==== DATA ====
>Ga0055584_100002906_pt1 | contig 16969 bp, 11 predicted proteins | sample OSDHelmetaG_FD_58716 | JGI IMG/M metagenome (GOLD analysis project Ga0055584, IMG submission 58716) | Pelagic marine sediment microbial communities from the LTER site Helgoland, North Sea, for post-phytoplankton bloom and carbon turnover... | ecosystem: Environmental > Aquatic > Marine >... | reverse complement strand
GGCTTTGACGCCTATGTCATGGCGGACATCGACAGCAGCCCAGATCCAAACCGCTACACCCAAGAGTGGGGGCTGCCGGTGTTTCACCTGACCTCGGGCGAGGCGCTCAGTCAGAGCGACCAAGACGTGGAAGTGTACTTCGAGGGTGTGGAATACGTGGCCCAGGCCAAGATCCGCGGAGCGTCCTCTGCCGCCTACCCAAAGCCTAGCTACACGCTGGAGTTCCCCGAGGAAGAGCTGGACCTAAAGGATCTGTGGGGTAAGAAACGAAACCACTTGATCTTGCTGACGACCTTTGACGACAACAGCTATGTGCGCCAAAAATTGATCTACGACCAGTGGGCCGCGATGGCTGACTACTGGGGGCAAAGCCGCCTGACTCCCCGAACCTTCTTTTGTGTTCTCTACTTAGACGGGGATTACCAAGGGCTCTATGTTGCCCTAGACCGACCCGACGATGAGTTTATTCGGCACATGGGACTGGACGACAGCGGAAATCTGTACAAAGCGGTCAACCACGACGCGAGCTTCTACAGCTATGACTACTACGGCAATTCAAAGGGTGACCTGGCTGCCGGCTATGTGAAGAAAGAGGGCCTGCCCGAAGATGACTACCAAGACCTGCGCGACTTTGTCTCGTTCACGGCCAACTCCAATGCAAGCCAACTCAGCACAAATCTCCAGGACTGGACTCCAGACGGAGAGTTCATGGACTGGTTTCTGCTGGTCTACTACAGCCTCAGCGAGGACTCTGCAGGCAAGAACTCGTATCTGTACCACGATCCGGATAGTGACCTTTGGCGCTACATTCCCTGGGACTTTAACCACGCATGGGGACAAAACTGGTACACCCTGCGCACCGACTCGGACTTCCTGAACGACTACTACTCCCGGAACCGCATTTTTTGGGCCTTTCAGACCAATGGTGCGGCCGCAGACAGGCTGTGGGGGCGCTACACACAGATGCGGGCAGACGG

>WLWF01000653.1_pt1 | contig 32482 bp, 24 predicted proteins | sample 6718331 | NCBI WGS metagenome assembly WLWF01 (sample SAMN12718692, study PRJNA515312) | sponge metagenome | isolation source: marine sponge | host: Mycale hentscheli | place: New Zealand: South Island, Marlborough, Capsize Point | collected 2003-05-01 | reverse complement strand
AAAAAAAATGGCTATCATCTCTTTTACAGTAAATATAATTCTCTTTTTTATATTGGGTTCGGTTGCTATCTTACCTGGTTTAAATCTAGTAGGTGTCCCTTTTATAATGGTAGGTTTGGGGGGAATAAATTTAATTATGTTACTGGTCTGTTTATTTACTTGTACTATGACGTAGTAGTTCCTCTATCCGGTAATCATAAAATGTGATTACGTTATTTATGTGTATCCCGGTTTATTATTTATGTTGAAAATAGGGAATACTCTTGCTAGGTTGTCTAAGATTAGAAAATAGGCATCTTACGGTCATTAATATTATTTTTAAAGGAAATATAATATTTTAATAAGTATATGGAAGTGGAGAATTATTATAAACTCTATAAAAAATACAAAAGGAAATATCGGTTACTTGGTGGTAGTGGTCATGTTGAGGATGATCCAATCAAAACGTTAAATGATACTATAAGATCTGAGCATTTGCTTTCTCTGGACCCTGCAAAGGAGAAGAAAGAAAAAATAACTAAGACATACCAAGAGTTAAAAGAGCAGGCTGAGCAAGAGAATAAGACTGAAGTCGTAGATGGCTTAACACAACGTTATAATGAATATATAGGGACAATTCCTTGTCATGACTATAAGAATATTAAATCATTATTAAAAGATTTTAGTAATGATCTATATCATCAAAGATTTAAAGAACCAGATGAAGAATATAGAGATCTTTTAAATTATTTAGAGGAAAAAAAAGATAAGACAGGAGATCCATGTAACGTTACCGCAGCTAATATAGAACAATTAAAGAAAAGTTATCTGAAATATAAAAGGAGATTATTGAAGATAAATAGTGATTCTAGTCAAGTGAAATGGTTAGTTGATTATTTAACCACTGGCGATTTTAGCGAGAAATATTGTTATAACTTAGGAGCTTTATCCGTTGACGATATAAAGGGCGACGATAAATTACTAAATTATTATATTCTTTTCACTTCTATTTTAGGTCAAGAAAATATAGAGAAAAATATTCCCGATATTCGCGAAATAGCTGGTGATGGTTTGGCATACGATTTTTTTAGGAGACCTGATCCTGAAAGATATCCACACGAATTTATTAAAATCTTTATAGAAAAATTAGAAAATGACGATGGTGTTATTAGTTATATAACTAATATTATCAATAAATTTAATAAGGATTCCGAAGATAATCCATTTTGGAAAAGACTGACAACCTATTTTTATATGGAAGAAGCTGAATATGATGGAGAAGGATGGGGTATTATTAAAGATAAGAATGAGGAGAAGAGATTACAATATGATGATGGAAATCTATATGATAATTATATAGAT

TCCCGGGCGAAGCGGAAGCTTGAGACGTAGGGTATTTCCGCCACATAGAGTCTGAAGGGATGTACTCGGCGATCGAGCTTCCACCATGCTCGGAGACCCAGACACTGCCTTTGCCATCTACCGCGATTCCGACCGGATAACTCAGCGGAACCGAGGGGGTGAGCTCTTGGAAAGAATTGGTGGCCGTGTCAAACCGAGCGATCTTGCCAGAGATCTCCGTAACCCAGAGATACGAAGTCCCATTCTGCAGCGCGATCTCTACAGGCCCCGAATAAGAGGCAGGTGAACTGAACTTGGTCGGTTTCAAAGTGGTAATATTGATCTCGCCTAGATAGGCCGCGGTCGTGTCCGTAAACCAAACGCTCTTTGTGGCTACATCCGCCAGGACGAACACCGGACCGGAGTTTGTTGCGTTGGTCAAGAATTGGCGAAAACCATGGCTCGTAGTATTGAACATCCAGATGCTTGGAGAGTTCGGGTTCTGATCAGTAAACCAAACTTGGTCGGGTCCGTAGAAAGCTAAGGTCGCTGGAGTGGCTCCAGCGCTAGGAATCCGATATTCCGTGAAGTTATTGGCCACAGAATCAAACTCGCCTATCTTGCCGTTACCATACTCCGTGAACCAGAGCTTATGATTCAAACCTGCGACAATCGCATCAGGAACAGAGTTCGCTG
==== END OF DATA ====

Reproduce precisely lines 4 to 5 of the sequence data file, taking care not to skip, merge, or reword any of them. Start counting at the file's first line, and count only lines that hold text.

AAAAAAAATGGCTATCATCTCTTTTACAGTAAATATAATTCTCTTTTTTATATTGGGTTCGGTTGCTATCTTACCTGGTTTAAATCTAGTAGGTGTCCCTTTTATAATGGTAGGTTTGGGGGGAATAAATTTAATTATGTTACTGGTCTGTTTATTTACTTGTACTATGACGTAGTAGTTCCTCTATCCGGTAATCATAAAATGTGATTACGTTATTTATGTGTATCCCGGTTTATTATTTATGTTGAAAATAGGGAATACTCTTGCTAGGTTGTCTAAGATTAGAAAATAGGCATCTTACGGTCATTAATATTATTTTTAAAGGAAATATAATATTTTAATAAGTATATGGAAGTGGAGAATTATTATAAACTCTATAAAAAATACAAAAGGAAATATCGGTTACTTGGTGGTAGTGGTCATGTTGAGGATGATCCAATCAAAACGTTAAATGATACTATAAGATCTGAGCATTTGCTTTCTCTGGACCCTGCAAAGGAGAAGAAAGAAAAAATAACTAAGACATACCAAGAGTTAAAAGAGCAGGCTGAGCAAGAGAATAAGACTGAAGTCGTAGATGGCTTAACACAACGTTATAATGAATATATAGGGACAATTCCTTGTCATGACTATAAGAATATTAAATCATTATTAAAAGATTTTAGTAATGATCTATATCATCAAAGATTTAAAGAACCAGATGAAGAATATAGAGATCTTTTAAATTATTTAGAGGAAAAAAAAGATAAGACAGGAGATCCATGTAACGTTACCGCAGCTAATATAGAACAATTAAAGAAAAGTTATCTGAAATATAAAAGGAGATTATTGAAGATAAATAGTGATTCTAGTCAAGTGAAATGGTTAGTTGATTATTTAACCACTGGCGATTTTAGCGAGAAATATTGTTATAACTTAGGAGCTTTATCCGTTGACGATATAAAGGGCGACGATAAATTACTAAATTATTATATTCTTTTCACTTCTATTTTAGGTCAAGAAAATATAGAGAAAAATATTCCCGATATTCGCGAAATAGCTGGTGATGGTTTGGCATACGATTTTTTTAGGAGACCTGATCCTGAAAGATATCCACACGAATTTATTAAAATCTTTATAGAAAAATTAGAAAATGACGATGGTGTTATTAGTTATATAACTAATATTATCAATAAATTTAATAAGGATTCCGAAGATAATCCATTTTGGAAAAGACTGACAACCTATTTTTATATGGAAGAAGCTGAATATGATGGAGAAGGATGGGGTATTATTAAAGATAAGAATGAGGAGAAGAGATTACAATATGATGATGGAAATCTATATGATAATTATATAGAT

TCCCGGGCGAAGCGGAAGCTTGAGACGTAGGGTATTTCCGCCACATAGAGTCTGAAGGGATGTACTCGGCGATCGAGCTTCCACCATGCTCGGAGACCCAGACACTGCCTTTGCCATCTACCGCGATTCCGACCGGATAACTCAGCGGAACCGAGGGGGTGAGCTCTTGGAAAGAATTGGTGGCCGTGTCAAACCGAGCGATCTTGCCAGAGATCTCCGTAACCCAGAGATACGAAGTCCCATTCTGCAGCGCGATCTCTACAGGCCCCGAATAAGAGGCAGGTGAACTGAACTTGGTCGGTTTCAAAGTGGTAATATTGATCTCGCCTAGATAGGCCGCGGTCGTGTCCGTAAACCAAACGCTCTTTGTGGCTACATCCGCCAGGACGAACACCGGACCGGAGTTTGTTGCGTTGGTCAAGAATTGGCGAAAACCATGGCTCGTAGTATTGAACATCCAGATGCTTGGAGAGTTCGGGTTCTGATCAGTAAACCAAACTTGGTCGGGTCCGTAGAAAGCTAAGGTCGCTGGAGTGGCTCCAGCGCTAGGAATCCGATATTCCGTGAAGTTATTGGCCACAGAATCAAACTCGCCTATCTTGCCGTTACCATACTCCGTGAACCAGAGCTTATGATTCAAACCTGCGACAATCGCATCAGGAACAGAGTTCGCTG